The Perse School

Year 9 pupil wins Outdoor Pursuits Department writing competition

Elizabeth Stephenson in Year 9 recently won January’s ‘Inspiring Trails’ competition, which has been organised by the Perse Outdoor Pursuits Department. The aim of the competition is to get pupils writing about an outdoors experience they’ve had outside of school, and to inspire other pupils to get out into the great outdoors.

Elizabeth produced a fantastic account of hill-walking in the Lake District entitled ‘Larking around the Langdales’, which gained considerable praise from the Outdoor Pursuits staff who judged the competition. They said that Elizabeth’s piece was:

“An inspiring tale of hill walking in the Lake District that makes you want to put on your walking boots and walk right out the door. Excellent description and vivid use of detail throughout. A thoroughly enjoyable read.”

Read Elizabeth’s prize-winning account below.

Nothing quite beats standing on the top of a mountain; it’s like being on the roof of the world. Bitter wind biting your face, dancing through your hair, it makes you feel alive, so alive it’s almost tangible. Clouds chase each other across the breath-taking horizon, ever hinting the chance of rain. Sunlight beaming through them, illuminating far-off crags and glinting on the surface of jewel-like tarns that are tucked away in isolated corries. A stunning landscape that is nigh on impossible to beat.

Seeing the fells of the eastern lakes spread out before me makes the strenuous ascent up the gully next to Raven Crag worth it. We took a rather unusual route up to the peak of Harrison Stickle, one of the numerous Langdale Pikes. Shrugging off the normal path up we opted for a steep scramble up a scree-filled gully that was, as far as I could tell, intended for the use of sheep not my family!

We had set off that morning from where we were camping, a well-equipped campsite named Great Langdale Campsite after the valley in which it lies, the Langdale valley. Having spent the night in our campervan, this meant that my mum, dad, sister (Laura), two dogs (Guinness and Swift) and I had all been squeezed in a rather small space. (We always have a heck of a good time!) It was a relief to get out in to the fresh air and reclaim some much needed space!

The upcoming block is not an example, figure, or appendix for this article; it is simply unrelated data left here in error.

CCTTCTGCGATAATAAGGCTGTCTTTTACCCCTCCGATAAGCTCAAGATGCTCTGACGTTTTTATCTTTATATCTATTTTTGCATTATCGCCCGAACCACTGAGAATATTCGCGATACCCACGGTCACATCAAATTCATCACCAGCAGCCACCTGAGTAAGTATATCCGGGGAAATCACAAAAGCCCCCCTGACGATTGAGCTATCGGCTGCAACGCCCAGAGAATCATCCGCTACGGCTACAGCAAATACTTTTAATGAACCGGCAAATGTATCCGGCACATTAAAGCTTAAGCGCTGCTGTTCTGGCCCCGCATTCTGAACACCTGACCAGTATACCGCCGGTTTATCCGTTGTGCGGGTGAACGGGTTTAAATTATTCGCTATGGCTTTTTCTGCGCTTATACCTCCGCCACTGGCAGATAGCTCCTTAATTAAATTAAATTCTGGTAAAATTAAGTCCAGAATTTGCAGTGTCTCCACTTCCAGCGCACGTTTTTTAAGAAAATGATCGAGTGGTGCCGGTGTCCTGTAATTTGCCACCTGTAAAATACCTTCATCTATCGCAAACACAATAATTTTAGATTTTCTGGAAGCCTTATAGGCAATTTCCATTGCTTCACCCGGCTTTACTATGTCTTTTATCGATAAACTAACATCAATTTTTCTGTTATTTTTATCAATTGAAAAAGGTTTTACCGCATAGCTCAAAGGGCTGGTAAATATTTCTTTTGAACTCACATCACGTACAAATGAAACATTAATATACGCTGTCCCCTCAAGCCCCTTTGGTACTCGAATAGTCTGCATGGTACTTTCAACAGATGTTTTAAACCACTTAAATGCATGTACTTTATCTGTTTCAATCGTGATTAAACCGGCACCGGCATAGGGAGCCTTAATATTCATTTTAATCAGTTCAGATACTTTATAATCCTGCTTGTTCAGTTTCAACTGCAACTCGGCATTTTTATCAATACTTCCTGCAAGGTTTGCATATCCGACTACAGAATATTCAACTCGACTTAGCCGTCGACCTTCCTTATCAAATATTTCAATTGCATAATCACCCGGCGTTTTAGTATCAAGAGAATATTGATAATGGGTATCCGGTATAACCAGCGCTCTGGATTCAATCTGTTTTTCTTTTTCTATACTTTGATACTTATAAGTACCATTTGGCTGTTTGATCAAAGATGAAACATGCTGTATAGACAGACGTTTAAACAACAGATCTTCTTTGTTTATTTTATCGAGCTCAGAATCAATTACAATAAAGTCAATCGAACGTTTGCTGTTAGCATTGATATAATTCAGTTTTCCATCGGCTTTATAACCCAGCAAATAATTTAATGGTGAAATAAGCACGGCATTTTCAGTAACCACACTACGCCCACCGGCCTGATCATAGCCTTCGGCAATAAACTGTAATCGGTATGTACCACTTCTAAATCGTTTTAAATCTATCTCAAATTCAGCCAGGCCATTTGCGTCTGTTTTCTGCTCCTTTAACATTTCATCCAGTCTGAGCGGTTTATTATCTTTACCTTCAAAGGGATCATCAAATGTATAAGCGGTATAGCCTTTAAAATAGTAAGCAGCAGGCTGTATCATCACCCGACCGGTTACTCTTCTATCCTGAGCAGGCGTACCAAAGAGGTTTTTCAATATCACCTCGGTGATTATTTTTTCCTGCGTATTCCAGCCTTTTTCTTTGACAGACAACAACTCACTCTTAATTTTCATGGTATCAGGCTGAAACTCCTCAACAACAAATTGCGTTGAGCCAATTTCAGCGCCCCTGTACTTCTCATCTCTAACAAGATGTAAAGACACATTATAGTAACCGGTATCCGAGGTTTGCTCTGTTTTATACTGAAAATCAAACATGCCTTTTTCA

The dogs hared off up the path as soon as we had left the road, having gladly been unclipped from their leads. We followed them up the rough track a fair way, pausing only to offload a few layers, (several of Laura’s somehow ended up in my rucksack) until we reached a fork in the path, choosing the left option which turned out to be fairly eventful. It started life as a harmless innocent looking path that we followed quite happily until it became seemingly obscured by rocks. I think it was one of our ‘oh what the heck, let’s go up it anyway’ moments that led us to the bottom of a gully with a very rudimentary path snaking up it covered in a credible amount of scree.

The dogs pottered about above quite content to rain the odd bits of scree down on us, (fortunately none made contact) always seeming unimpressed with our slow and laborious progress up the sides of the rocky gully. It was a fairly challenging bit of climbing and if we had slipped the consequences could have been rather severe. However we still enjoyed ourselves immensely and relished the challenge as it provided extra interest and adventure to our walk! (It may be prudent at this moment to point out that we are very experienced walkers and we had several rucksacks with us with the necessary equipment to keep us safe on the fells!)

After finally scrambling out of the top of the gully we emerged onto a mercifully clear path that wound its way to the top of Harrison Stickle. Following this along a moderately flat stretch we encountered the ascent to the peak. After a welcoming scramble over the last few rocks we reached the summit where we were met with stunning views and a reviving crisp wind. At this point it was around 2:15pm and we decided it was best to head down while the light was still with us, we did have head torches but we weren’t exactly bursting with eagerness to use them. Post a controlled descent down from Harrison Stickle via a fairly steep path we arrived at Stickle Tarn. Pausing briefly to admire the beautiful views and the towering mountains above us, reflected in the glassy surface of the tarn, we followed Stickle Ghyll down. The route down alongside the ghyll incorporated several crossings over the rapidly flowing, crystal clear water. It’s remarkable just how much fun you can have hopping tentatively over stepping stones surrounded by whirling, frothing water, watching the dogs trying to catch bubbles in their mouths!

As the light was fading we arrived at the pub nestled in the valley floor where we gratefully rested our feet and enjoyed our respective drinks. Definitely the best way to end a walk!

Being out on the fells with your family is one of the best ways to spend the day, I sometimes get asked by people if I often get bored walking up mountains all the time, but honestly it’s great fun with never a dull moment! Spending time with your family surrounded by spectacular scenery and enjoying the great outdoors is an amazing experience I shall never tire of! If you have never climbed a mountain then try it! You never know, you might just be surprised.”

We look forward to seeing more entries over the course of the year – entries for February’s competition are already flooding in!

 

 
 
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